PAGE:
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Brazil's Krenak Indigenous group gets literary esteem and an apology for dictatorship crimes

It was a monumental week for Brazil’s Krenak Indigenous group after decades of being overlooked at best, and at worst, subjugated and tortured

Elonore Hughes,Mauricio Savarese
Saturday 06 April 2024 01:22 BST

It was a monumental week for Brazil's Krenak Indigenous group after decades of being overlooked at best, and at worst, subjugated and tortured.

On Tuesday, the Krenak people received a formal apology for human rights abuses they suffered during the military dictatorship (1964-1985) — a first in Brazil. Then on Friday one of its leaders, renowned writer and environmentalist Ailton Krenak, became the first Indigenous person to earn a seat at the Brazilian Academy of Letters, the country's most exclusive literature body.

During Friday's ceremony, Krenak received a sword, a necklace and a diploma from his peers. Wearing an Indigenous headband and the academy's traditional green vest adorned with golden embroidery, he said he had come “to bring more languages” to the room.

“My relatives have come from different parts of Brazil to be here. I can't mention every ethnicity here, there are many,” Krenak said in his speech. “I am here. I am Guarani, I am Kayapo, I am Xavante, I am them all.”

Earlier, he told the academy he wants to create a platform to make the institution's documents and books available in Indigenous languages, many of which are on the verge of disappearing.

“We could do this for every native tongue. It is completely up to the Brazilian Academy of Letters to include another 170 languages beyond Portuguese,” Krenak said.

“The idea is to prioritize spoken language, and not text. What threatens these (Indigenous) languages is the lack of speakers,” he added.

Tuesday's apology was also a ceremonious event. On a stage featuring Brazilian states' flags and in a crowded room packed with Indigenous people, some of whom were wearing traditional headdresses and black body paint, law professor Eneá de Stutz e Almeida knelt before Indigenous leader Djanira Krenak.

“In the name of the Brazilian State, I want to ask forgiveness for all the suffering your people have gone through,” said de Stutz e Almeida, the president of the amnesty commission attached to the human rights ministry responsible for investigating the dictatorship's crimes.

Those crimes included forcing the Krenak off their land in southeastern Minas Gerais state, where a so-called reformatory site was built. There, Indigenous peoples were tortured, beaten and forbidden to speak their languages.

The military also created a rural guard made up of Indigenous people, who were taught torture techniques.

The commission also extended an apology to the Guarani Kaiowá Indigenous people, who were also chased off their land in Mato Grosso do Sul state to make way for farms run by non-Indigenous Brazilians.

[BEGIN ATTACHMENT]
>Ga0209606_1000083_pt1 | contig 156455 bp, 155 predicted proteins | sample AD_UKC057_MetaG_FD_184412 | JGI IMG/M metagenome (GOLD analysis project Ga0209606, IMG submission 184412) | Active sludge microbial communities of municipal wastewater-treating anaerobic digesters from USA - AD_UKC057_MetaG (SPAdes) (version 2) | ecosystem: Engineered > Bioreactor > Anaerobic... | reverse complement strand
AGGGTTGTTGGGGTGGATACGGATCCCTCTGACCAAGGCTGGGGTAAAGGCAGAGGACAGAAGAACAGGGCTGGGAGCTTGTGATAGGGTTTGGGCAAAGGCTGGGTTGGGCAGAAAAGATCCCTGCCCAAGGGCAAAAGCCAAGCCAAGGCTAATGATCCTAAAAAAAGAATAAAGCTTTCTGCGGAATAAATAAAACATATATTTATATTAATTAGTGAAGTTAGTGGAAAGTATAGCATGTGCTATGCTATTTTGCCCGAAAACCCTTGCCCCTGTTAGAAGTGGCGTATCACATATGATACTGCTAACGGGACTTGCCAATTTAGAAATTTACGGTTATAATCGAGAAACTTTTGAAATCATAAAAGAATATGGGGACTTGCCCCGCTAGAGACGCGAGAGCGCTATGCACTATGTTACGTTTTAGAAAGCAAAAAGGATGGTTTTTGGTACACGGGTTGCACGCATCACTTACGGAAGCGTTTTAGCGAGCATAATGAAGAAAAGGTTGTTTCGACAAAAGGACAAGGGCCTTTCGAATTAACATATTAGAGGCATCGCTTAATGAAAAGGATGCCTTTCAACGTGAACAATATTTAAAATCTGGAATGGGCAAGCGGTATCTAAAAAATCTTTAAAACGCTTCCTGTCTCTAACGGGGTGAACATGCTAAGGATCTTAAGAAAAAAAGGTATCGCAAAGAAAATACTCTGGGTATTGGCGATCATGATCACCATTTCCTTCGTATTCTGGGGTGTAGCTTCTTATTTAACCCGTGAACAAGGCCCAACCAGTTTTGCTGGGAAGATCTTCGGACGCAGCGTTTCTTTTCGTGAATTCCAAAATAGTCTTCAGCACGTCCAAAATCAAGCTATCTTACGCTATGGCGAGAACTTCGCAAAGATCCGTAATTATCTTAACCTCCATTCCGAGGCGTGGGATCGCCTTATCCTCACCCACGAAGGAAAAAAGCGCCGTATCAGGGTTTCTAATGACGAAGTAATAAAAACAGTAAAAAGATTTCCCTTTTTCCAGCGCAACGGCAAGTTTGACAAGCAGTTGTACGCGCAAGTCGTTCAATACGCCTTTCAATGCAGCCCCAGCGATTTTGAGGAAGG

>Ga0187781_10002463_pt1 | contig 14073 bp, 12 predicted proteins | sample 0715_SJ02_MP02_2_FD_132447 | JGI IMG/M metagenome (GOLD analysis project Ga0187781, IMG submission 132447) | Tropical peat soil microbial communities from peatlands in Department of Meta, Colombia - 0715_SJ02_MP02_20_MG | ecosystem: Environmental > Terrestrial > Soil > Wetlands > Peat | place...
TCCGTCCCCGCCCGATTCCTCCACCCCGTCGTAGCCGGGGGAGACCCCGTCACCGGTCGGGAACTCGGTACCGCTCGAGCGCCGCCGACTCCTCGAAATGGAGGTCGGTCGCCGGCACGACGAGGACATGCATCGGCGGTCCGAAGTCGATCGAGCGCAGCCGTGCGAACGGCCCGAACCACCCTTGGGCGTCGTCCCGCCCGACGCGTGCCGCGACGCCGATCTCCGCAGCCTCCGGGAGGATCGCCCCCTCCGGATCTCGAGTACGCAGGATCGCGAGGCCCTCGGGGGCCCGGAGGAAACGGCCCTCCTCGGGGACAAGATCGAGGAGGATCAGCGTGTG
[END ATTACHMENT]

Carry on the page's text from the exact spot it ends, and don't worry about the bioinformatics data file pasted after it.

Ailton Krenak fled his home territory when he was about 11 years old, only to return as an adult.

The military thought “that Brazil could deal with native peoples in a paternalistic way and could prepare them for civilization,” Krenak told The Associated Press in an interview following Tuesday's apology.

The cases about the Krenak and the Guarani Kaiowá Indigenous groups were first rejected by the amnesty commission in 2022, when members appointed by former President Jair Bolsonaro's government were in place. Prosecutors appealed both decisions.

The Bolsonaro presidency (2019-2022) facilitated mining, logging and large-scale agriculture in Indigenous territories.

President Luiz Inácio Lula da Silva has long advocated for Indigenous peoples' rights and created eight new Indigenous-only territories since taking office for a third, non-consecutive term in 2023. He climbed the presidential ramp alongside Indigenous chief Raoni.

In Lula's first year, the amnesty commission changed its rules to allow for apologies to be issued not only to individuals but entire groups, paving the way for Tuesday’s ceremony — and potentially many more.

The state's first-ever apology regarding the persecution of Indigenous peoples during the dictatorship echoes the request for forgiveness by Bank of Brazil for its role in the capture and enslavement of millions of Africans.

“All of the more than 300 Indigenous groups that exist in Brazil have a story to tell about the military period and, unfortunately, from my understanding, it’s not a good one,” said Rubens Valente, author of “The Rifles and the Arrows,” a seminal book about the military regime's impact on Indigenous communities.

Shirley Djukurnã Krenak, Ailton's daughter, has been at the forefront of the fight for the recognition of the crimes. She welcomed the apology, but said it was not enough.

Economic compensation is needed, Djukurnã Krenak said, as is the creation of a museum in the capital of Minas Gerais, Belo Horizonte, “so that this story doesn’t fall into the past.”

Indigenous peoples in contemporary Brazil continue to face threats to their livelihoods. A right-leaning Congress is seeking to pass legislation that does away with protections of Indigenous peoples’ land rights. The country's top court is set to rule on the matter.

Ailton Krenak also said that an apology doesn't change the deep-seated social and economic problems faced by Indigenous peoples.

“I keep thinking about the situation of the Guarani Kaiowá who continue to be decimated by agribusiness. Will an apology stop the violence against them?” he said.

Indigenous peoples' memory, rites, culture and tradition have already suffered irreparable damage, Krenak said.

”If the old die, how will the young invent culture? This is the subject of my work. That’s why I write," he added.

____ Savarese reported from Sao Paulo. Gabriela Sá Pessoa contributed to this report from Sao Paulo.


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